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It’s a bit early for Winter.

October 8, 2013

Yesterday I saw a performance of Schubert’s song cycle, Winterreise. Not just any performance, mark you: this was a lunchtime recital performance in the Crush Room of the Royal Opera House, Covent Garden; given by the bass, Charbel Mattar, and the renowned and accomplished pianist and conductor Richard Hetherington (to whom I may or may not be related). Let me just say that it was brilliant. It’s too early for that performance to be online, so let me give you instead an excerpt – Einsamkeit (Loneliness) – performed by Dietrich Fischer Dieskau and Murray Perahia.

I have deliberately, and not merely for partisan reasons, avoided the words “accompanied by” there. A song may easily (and erroneously) be regarded as a setting of words to music in which the vocal line is the pre-eminent component; the instrumentation, be it piano, guitar, band or whatever, is considered subordinate even though the briefest reflection will show that the accompaniment is every bit as much of the composition as the words and tune. Let me demonstrate – and you really do not have to look round very hard for examples of songs where there is no vocal line to speak of, and all the variety of the song is provided by chord changes and evolving instrumentation.

Take this bizarre song from 1978: Plastic Bertrand’s Ça plane pour moi, which apart from an interjected “oo-oo-oo-oo” once in each verse is sung entirely on two notes (and I think it’s meant to be one note). The root chords, the music between the sung lines, the dynamics: all these change throughout the song to provide what little merit can be found in it.

It is, as I said a very weird song. At the time of its release there was uncertainty as to the meaning of the title Ça plane pour moi. Well, I can reveal all now:

  • according to Wikipedia – It is Gliding for Me
  • according to Google Translate and Systranet – That Planes for Me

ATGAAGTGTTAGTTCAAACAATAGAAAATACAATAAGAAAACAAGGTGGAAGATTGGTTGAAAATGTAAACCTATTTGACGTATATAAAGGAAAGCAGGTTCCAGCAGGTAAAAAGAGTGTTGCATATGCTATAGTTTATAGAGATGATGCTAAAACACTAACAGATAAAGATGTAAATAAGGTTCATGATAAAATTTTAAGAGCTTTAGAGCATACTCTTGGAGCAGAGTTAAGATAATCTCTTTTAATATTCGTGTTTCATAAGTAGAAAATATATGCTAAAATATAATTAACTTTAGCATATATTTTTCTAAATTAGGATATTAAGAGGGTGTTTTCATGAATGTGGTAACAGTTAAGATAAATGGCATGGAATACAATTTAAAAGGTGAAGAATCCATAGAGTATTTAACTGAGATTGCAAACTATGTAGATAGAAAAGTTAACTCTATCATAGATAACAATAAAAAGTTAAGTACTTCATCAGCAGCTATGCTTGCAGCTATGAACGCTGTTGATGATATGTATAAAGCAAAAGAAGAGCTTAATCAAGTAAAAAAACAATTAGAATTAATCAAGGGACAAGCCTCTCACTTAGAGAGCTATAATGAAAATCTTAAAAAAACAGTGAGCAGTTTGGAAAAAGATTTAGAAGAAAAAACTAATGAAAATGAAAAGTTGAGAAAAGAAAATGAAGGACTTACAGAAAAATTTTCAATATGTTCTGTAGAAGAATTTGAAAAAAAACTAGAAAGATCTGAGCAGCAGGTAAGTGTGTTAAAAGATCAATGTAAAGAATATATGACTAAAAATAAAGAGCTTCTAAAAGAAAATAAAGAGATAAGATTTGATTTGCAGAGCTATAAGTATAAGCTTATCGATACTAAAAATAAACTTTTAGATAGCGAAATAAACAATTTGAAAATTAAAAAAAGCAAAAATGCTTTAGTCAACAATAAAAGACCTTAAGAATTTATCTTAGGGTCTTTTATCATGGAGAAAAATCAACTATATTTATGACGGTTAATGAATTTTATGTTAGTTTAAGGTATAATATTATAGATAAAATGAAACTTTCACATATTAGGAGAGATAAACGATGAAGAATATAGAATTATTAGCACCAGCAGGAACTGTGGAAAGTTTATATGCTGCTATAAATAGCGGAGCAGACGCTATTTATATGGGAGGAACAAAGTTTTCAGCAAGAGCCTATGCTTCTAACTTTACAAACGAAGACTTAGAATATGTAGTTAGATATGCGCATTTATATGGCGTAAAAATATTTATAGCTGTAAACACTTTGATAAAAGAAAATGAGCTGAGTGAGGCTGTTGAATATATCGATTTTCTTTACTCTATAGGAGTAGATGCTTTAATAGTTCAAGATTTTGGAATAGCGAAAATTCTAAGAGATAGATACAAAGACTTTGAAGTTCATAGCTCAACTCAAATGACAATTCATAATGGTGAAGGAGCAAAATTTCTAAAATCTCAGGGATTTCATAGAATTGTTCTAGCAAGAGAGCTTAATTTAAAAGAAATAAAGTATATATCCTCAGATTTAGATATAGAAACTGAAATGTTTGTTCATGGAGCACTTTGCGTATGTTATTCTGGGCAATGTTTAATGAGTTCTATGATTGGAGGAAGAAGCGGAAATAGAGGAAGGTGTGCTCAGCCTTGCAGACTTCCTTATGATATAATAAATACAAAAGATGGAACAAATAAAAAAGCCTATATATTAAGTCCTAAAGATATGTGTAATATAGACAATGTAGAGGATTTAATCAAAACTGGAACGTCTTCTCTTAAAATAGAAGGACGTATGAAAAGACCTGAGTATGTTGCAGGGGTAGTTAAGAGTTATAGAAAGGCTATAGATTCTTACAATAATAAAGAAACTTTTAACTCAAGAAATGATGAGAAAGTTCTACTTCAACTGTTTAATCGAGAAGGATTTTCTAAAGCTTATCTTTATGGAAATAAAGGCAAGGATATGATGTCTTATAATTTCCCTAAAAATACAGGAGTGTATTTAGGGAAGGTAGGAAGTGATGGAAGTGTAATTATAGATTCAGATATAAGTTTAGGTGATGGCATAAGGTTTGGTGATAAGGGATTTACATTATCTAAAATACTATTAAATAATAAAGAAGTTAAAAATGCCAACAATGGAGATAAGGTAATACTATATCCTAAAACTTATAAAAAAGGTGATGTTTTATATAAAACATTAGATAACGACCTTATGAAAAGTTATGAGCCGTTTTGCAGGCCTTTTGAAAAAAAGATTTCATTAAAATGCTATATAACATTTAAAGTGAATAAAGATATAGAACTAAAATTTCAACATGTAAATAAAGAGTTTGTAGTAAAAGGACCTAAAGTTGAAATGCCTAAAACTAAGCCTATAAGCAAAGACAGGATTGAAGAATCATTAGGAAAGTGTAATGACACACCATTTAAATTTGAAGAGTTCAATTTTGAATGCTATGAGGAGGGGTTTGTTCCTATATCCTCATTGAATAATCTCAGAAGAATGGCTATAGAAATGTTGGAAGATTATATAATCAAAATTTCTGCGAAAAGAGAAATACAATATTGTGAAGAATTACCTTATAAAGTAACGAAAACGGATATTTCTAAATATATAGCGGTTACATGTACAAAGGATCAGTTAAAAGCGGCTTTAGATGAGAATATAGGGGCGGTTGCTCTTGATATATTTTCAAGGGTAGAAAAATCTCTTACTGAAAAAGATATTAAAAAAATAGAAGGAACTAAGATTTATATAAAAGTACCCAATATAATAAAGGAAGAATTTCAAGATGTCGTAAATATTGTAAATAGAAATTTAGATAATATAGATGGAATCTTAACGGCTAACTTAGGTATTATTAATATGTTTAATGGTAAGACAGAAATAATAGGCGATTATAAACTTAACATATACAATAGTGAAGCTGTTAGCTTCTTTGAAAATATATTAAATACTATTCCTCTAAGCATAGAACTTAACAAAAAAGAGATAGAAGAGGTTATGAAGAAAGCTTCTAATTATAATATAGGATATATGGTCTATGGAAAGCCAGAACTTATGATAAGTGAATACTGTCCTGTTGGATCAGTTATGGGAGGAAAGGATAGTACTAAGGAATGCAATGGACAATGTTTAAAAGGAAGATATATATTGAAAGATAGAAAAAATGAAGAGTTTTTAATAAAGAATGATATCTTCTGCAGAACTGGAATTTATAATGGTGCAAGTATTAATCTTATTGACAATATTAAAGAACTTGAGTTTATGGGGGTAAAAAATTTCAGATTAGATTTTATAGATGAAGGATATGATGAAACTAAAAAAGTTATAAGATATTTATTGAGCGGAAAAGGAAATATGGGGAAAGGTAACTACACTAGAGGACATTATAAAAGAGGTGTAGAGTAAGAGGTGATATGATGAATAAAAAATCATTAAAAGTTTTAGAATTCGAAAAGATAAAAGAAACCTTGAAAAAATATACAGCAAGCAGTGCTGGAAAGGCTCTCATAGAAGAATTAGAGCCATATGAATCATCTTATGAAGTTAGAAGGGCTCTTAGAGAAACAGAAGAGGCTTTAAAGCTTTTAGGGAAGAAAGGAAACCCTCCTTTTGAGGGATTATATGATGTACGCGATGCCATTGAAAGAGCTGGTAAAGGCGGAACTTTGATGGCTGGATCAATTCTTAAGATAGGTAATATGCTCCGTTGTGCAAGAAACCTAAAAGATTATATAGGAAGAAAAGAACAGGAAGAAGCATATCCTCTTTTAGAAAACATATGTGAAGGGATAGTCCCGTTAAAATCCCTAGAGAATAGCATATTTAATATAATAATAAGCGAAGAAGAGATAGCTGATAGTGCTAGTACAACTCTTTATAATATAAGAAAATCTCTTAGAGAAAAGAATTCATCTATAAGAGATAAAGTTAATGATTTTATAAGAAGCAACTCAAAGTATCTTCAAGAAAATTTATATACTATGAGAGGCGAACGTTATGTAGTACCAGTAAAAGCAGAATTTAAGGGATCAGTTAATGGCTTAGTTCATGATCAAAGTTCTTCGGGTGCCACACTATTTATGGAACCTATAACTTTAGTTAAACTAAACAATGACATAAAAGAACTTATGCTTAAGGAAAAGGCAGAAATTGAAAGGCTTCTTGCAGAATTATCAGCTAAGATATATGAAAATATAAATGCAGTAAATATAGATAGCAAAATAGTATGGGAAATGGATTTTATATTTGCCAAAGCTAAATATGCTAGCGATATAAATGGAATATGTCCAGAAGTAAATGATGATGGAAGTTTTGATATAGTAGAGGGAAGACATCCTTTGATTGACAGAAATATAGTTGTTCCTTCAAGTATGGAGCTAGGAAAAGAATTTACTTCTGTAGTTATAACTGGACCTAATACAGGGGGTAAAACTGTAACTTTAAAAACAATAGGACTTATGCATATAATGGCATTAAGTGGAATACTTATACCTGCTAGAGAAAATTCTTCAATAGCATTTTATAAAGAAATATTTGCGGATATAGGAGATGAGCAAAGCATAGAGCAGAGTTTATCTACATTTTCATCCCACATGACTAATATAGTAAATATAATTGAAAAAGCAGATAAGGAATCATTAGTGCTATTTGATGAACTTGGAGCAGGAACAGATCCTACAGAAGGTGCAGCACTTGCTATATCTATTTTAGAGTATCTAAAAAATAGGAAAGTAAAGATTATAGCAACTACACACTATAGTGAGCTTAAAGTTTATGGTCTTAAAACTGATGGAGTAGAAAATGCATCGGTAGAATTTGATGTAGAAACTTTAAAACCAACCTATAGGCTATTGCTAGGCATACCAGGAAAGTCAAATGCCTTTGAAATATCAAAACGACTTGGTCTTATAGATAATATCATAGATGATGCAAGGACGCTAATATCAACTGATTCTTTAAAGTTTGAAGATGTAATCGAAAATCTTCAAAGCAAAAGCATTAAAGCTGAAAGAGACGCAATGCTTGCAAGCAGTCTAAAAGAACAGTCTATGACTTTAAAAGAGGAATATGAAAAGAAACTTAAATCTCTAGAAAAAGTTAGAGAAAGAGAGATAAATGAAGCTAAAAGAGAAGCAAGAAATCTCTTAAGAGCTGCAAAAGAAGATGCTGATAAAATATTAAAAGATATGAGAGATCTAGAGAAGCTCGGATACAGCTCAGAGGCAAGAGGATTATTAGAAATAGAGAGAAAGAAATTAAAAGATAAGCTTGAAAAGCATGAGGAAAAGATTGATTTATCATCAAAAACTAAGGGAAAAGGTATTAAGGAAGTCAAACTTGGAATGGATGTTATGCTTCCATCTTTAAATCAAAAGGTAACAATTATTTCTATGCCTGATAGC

• according to Bing, Babylon 10 and Collins Tranlator  – It Flat for Me
  • according to Promt, Translation2 and Reverso – This Glides for Me
  • according to Linguatec – It flattens for me
  • according to Frengly – the rather sci-fi This Planar to Me
  • and according to Idiomax: Çhas plane to moires. [????]

It didn’t really have an idiomatic equivalent in common usage back in the day:  now, I expect we would say “Works for me” – rather an anti-climax, don’t you think? Don’t say you haven’t learnt something today.

Now: where was I? Oh yes – the value of the instrumentation in a song. The simple fact is that a song is the sum of all its component parts, and to give precedence to one over any other is to interfere unwarrantably. Winterreise is a perfect example of this. (I also find it appropriate to remember that to the layman (me) the piano part is harder. I frequently attempt to sing and I frequently attempt to play the piano. In neither attempt am I at all proficient; at my level of musicianship it makes a terrific difference how many notes are meant to be delivered at the same time. I acknowledge that for the professional musician the skill called for is about much more than the actual technique of playing. Musicality, I think we can call it.)

Winterreise is easily translated –  Winter Journey. I suggest you listen to the whole thing at your leisure, and if you’re then still in the mood for some of next season’s music – try this: Yazoo, Winter Kills. There is a hollow, haunting quality to this incredibly beautiful song which makes it fit to be mentioned in the same paragraph as Schubert’s masterpiece. The understated piano, with two soft, rich chords that lead into a slow, quiet arpeggio throughout; a single muffled drumbeat in each bar; an almost inaudible organ adding a tiny bit extra to the harmonies; Alison Moyet, disconsolate but controlled, singing “I’ll tear at you searching for weaker seams”; and a polyphonic harmony as the song reaches the end: they all combine perfectly in a piece of bareness, simplicity and emotional depth that could not have been achieved by the words or music alone.

If Schubert had looked forward 150 years or so to see what became of the musical form that he made his own, and came to Winter Kills,  I think he would be well contented.  

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